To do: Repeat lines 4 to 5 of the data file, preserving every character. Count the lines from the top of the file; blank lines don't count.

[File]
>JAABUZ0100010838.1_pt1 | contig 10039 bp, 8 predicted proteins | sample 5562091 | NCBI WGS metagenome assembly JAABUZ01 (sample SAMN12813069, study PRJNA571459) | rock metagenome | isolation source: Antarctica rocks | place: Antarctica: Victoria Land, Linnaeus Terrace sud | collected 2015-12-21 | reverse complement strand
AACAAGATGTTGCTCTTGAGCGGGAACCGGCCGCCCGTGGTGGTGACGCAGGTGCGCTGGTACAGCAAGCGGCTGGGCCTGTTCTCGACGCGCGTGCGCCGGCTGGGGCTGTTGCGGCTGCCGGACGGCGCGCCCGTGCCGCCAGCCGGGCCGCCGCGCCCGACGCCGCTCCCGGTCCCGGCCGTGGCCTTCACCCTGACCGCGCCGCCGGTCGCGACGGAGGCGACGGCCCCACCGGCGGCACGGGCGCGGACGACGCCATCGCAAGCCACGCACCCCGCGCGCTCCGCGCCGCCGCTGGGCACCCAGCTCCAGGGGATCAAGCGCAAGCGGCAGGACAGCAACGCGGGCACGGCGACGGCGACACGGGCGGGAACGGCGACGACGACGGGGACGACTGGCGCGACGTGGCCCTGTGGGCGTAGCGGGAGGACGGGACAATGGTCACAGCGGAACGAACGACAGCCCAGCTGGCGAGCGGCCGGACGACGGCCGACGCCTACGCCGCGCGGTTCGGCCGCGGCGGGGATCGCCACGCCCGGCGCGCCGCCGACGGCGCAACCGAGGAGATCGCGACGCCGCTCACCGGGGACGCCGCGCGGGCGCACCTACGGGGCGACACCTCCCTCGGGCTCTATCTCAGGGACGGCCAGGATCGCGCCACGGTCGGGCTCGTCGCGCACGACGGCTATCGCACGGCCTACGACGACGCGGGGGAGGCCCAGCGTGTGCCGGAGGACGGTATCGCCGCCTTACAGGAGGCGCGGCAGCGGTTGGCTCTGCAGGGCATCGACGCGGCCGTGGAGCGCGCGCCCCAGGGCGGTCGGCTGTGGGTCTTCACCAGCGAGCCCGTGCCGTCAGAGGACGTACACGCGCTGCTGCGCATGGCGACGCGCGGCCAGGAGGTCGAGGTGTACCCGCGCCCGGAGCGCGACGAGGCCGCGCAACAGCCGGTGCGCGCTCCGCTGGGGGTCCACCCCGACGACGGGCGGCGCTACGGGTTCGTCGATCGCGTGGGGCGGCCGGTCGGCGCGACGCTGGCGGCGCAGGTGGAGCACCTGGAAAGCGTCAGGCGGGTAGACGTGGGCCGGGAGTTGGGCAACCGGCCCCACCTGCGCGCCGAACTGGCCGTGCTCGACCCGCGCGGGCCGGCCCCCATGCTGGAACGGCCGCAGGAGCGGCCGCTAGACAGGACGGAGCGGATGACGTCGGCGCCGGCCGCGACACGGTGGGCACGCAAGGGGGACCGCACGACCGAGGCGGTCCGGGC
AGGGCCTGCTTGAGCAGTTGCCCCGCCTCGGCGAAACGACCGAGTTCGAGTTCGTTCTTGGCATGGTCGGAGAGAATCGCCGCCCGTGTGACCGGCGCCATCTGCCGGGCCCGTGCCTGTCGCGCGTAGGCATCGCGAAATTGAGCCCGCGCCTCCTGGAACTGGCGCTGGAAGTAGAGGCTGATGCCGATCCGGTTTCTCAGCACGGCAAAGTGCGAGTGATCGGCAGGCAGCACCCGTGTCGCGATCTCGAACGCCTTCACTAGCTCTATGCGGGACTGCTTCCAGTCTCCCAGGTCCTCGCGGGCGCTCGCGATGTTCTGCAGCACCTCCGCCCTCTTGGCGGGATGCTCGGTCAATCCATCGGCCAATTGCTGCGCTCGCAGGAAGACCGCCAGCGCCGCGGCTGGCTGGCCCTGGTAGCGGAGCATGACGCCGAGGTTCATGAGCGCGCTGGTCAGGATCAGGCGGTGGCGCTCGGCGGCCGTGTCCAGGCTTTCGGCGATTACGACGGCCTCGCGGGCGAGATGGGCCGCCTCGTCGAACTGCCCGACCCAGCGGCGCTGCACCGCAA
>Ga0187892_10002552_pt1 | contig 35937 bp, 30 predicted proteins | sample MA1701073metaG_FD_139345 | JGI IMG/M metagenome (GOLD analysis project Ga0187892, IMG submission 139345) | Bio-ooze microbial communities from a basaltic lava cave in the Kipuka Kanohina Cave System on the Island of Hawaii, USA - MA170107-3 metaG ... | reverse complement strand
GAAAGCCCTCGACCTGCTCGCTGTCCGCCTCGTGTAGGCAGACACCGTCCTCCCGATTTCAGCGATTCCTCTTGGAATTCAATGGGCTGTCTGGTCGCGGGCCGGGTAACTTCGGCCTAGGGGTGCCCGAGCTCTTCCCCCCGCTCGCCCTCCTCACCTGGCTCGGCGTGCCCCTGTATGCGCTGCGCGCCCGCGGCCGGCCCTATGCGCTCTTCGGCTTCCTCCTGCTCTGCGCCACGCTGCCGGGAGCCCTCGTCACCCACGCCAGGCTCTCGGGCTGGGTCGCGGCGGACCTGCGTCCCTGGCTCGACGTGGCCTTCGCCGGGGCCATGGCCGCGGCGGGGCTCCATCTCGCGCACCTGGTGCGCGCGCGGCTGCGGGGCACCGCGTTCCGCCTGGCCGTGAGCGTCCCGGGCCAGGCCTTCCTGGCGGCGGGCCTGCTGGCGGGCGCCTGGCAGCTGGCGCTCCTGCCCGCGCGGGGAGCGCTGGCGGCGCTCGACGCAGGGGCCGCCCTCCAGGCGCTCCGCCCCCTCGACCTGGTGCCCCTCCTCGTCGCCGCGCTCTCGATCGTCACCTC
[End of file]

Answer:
>Ga0187892_10002552_pt1 | contig 35937 bp, 30 predicted proteins | sample MA1701073metaG_FD_139345 | JGI IMG/M metagenome (GOLD analysis project Ga0187892, IMG submission 139345) | Bio-ooze microbial communities from a basaltic lava cave in the Kipuka Kanohina Cave System on the Island of Hawaii, USA - MA170107-3 metaG ... | reverse complement strand
GAAAGCCCTCGACCTGCTCGCTGTCCGCCTCGTGTAGGCAGACACCGTCCTCCCGATTTCAGCGATTCCTCTTGGAATTCAATGGGCTGTCTGGTCGCGGGCCGGGTAACTTCGGCCTAGGGGTGCCCGAGCTCTTCCCCCCGCTCGCCCTCCTCACCTGGCTCGGCGTGCCCCTGTATGCGCTGCGCGCCCGCGGCCGGCCCTATGCGCTCTTCGGCTTCCTCCTGCTCTGCGCCACGCTGCCGGGAGCCCTCGTCACCCACGCCAGGCTCTCGGGCTGGGTCGCGGCGGACCTGCGTCCCTGGCTCGACGTGGCCTTCGCCGGGGCCATGGCCGCGGCGGGGCTCCATCTCGCGCACCTGGTGCGCGCGCGGCTGCGGGGCACCGCGTTCCGCCTGGCCGTGAGCGTCCCGGGCCAGGCCTTCCTGGCGGCGGGCCTGCTGGCGGGCGCCTGGCAGCTGGCGCTCCTGCCCGCGCGGGGAGCGCTGGCGGCGCTCGACGCAGGGGCCGCCCTCCAGGCGCTCCGCCCCCTCGACCTGGTGCCCCTCCTCGTCGCCGCGCTCTCGATCGTCACCTC